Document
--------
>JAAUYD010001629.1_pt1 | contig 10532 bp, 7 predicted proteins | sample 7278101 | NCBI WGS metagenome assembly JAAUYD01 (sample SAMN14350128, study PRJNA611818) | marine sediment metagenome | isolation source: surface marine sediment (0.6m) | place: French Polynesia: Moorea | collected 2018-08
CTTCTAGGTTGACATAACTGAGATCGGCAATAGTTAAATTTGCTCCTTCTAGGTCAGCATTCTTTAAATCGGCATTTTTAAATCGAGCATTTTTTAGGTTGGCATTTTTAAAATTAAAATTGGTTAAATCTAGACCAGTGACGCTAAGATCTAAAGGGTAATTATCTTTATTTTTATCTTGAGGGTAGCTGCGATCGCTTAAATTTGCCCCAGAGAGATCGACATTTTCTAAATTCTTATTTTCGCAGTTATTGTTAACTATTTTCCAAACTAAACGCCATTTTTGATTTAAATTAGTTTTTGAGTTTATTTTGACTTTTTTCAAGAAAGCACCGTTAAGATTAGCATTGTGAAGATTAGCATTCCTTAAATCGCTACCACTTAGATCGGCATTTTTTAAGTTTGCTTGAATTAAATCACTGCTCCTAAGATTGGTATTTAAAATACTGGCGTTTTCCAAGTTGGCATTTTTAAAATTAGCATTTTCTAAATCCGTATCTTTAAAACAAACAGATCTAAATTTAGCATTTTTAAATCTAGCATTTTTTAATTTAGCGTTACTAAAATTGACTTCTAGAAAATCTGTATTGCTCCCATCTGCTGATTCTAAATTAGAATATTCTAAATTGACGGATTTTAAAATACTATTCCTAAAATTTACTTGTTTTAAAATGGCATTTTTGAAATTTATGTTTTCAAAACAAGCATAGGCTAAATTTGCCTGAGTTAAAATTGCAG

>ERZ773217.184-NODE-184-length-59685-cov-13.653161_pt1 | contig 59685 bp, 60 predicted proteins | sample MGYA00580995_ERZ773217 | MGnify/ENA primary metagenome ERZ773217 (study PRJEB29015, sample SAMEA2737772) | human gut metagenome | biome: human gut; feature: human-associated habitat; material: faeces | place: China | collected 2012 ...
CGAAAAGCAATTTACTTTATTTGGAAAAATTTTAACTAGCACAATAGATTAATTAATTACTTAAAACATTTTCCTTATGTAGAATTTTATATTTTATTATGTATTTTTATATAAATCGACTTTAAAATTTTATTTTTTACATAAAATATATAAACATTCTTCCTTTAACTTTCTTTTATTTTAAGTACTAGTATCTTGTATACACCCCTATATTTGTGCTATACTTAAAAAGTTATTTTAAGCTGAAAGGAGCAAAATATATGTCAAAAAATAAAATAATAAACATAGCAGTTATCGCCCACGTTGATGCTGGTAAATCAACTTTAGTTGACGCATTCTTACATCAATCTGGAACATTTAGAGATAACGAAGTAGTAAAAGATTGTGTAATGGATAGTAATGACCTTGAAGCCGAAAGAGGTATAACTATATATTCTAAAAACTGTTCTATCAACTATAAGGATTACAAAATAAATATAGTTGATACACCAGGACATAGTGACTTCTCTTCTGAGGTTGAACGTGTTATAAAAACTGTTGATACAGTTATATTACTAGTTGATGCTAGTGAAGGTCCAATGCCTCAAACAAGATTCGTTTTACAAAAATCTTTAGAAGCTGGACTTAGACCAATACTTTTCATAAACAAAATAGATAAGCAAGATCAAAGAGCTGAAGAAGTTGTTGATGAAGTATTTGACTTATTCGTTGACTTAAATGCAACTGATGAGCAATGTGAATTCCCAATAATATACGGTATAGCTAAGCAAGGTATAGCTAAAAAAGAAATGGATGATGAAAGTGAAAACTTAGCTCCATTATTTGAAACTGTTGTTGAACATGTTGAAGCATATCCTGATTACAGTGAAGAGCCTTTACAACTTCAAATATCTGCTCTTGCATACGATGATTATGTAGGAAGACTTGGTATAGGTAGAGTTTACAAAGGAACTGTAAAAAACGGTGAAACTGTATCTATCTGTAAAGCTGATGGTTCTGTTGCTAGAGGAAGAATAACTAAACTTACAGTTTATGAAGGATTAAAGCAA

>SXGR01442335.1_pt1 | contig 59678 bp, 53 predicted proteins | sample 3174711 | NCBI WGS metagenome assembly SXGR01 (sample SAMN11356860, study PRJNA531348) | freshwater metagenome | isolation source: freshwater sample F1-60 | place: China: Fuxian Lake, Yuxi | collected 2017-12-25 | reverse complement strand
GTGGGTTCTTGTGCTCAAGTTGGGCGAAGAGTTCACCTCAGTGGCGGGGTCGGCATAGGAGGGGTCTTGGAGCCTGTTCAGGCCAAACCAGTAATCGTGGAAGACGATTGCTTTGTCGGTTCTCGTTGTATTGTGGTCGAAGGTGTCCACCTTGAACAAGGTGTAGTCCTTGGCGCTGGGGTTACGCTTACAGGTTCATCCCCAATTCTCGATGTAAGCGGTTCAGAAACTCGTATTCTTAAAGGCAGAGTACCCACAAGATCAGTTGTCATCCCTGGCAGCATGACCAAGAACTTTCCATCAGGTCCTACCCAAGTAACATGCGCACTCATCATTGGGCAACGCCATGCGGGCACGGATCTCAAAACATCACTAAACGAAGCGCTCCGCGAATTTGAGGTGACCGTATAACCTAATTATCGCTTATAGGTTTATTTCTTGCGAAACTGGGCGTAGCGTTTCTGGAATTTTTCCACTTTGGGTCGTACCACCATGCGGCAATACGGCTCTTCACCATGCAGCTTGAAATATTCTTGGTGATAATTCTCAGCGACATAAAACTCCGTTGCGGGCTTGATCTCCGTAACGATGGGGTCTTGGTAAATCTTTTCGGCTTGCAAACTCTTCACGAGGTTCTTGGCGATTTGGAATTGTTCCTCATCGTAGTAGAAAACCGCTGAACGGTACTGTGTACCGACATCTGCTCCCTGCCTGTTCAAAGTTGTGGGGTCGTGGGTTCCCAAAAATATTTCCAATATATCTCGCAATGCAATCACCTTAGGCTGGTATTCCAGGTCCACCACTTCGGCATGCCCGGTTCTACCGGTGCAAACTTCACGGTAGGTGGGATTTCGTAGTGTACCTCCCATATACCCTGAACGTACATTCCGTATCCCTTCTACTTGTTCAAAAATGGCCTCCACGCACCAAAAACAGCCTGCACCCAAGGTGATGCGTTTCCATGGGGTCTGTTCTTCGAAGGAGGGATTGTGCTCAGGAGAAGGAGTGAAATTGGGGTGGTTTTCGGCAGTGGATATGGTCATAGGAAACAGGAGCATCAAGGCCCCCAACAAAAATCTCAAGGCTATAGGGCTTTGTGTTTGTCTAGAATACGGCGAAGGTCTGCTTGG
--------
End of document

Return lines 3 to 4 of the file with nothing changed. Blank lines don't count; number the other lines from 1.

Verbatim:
>ERZ773217.184-NODE-184-length-59685-cov-13.653161_pt1 | contig 59685 bp, 60 predicted proteins | sample MGYA00580995_ERZ773217 | MGnify/ENA primary metagenome ERZ773217 (study PRJEB29015, sample SAMEA2737772) | human gut metagenome | biome: human gut; feature: human-associated habitat; material: faeces | place: China | collected 2012 ...
CGAAAAGCAATTTACTTTATTTGGAAAAATTTTAACTAGCACAATAGATTAATTAATTACTTAAAACATTTTCCTTATGTAGAATTTTATATTTTATTATGTATTTTTATATAAATCGACTTTAAAATTTTATTTTTTACATAAAATATATAAACATTCTTCCTTTAACTTTCTTTTATTTTAAGTACTAGTATCTTGTATACACCCCTATATTTGTGCTATACTTAAAAAGTTATTTTAAGCTGAAAGGAGCAAAATATATGTCAAAAAATAAAATAATAAACATAGCAGTTATCGCCCACGTTGATGCTGGTAAATCAACTTTAGTTGACGCATTCTTACATCAATCTGGAACATTTAGAGATAACGAAGTAGTAAAAGATTGTGTAATGGATAGTAATGACCTTGAAGCCGAAAGAGGTATAACTATATATTCTAAAAACTGTTCTATCAACTATAAGGATTACAAAATAAATATAGTTGATACACCAGGACATAGTGACTTCTCTTCTGAGGTTGAACGTGTTATAAAAACTGTTGATACAGTTATATTACTAGTTGATGCTAGTGAAGGTCCAATGCCTCAAACAAGATTCGTTTTACAAAAATCTTTAGAAGCTGGACTTAGACCAATACTTTTCATAAACAAAATAGATAAGCAAGATCAAAGAGCTGAAGAAGTTGTTGATGAAGTATTTGACTTATTCGTTGACTTAAATGCAACTGATGAGCAATGTGAATTCCCAATAATATACGGTATAGCTAAGCAAGGTATAGCTAAAAAAGAAATGGATGATGAAAGTGAAAACTTAGCTCCATTATTTGAAACTGTTGTTGAACATGTTGAAGCATATCCTGATTACAGTGAAGAGCCTTTACAACTTCAAATATCTGCTCTTGCATACGATGATTATGTAGGAAGACTTGGTATAGGTAGAGTTTACAAAGGAACTGTAAAAAACGGTGAAACTGTATCTATCTGTAAAGCTGATGGTTCTGTTGCTAGAGGAAGAATAACTAAACTTACAGTTTATGAAGGATTAAAGCAA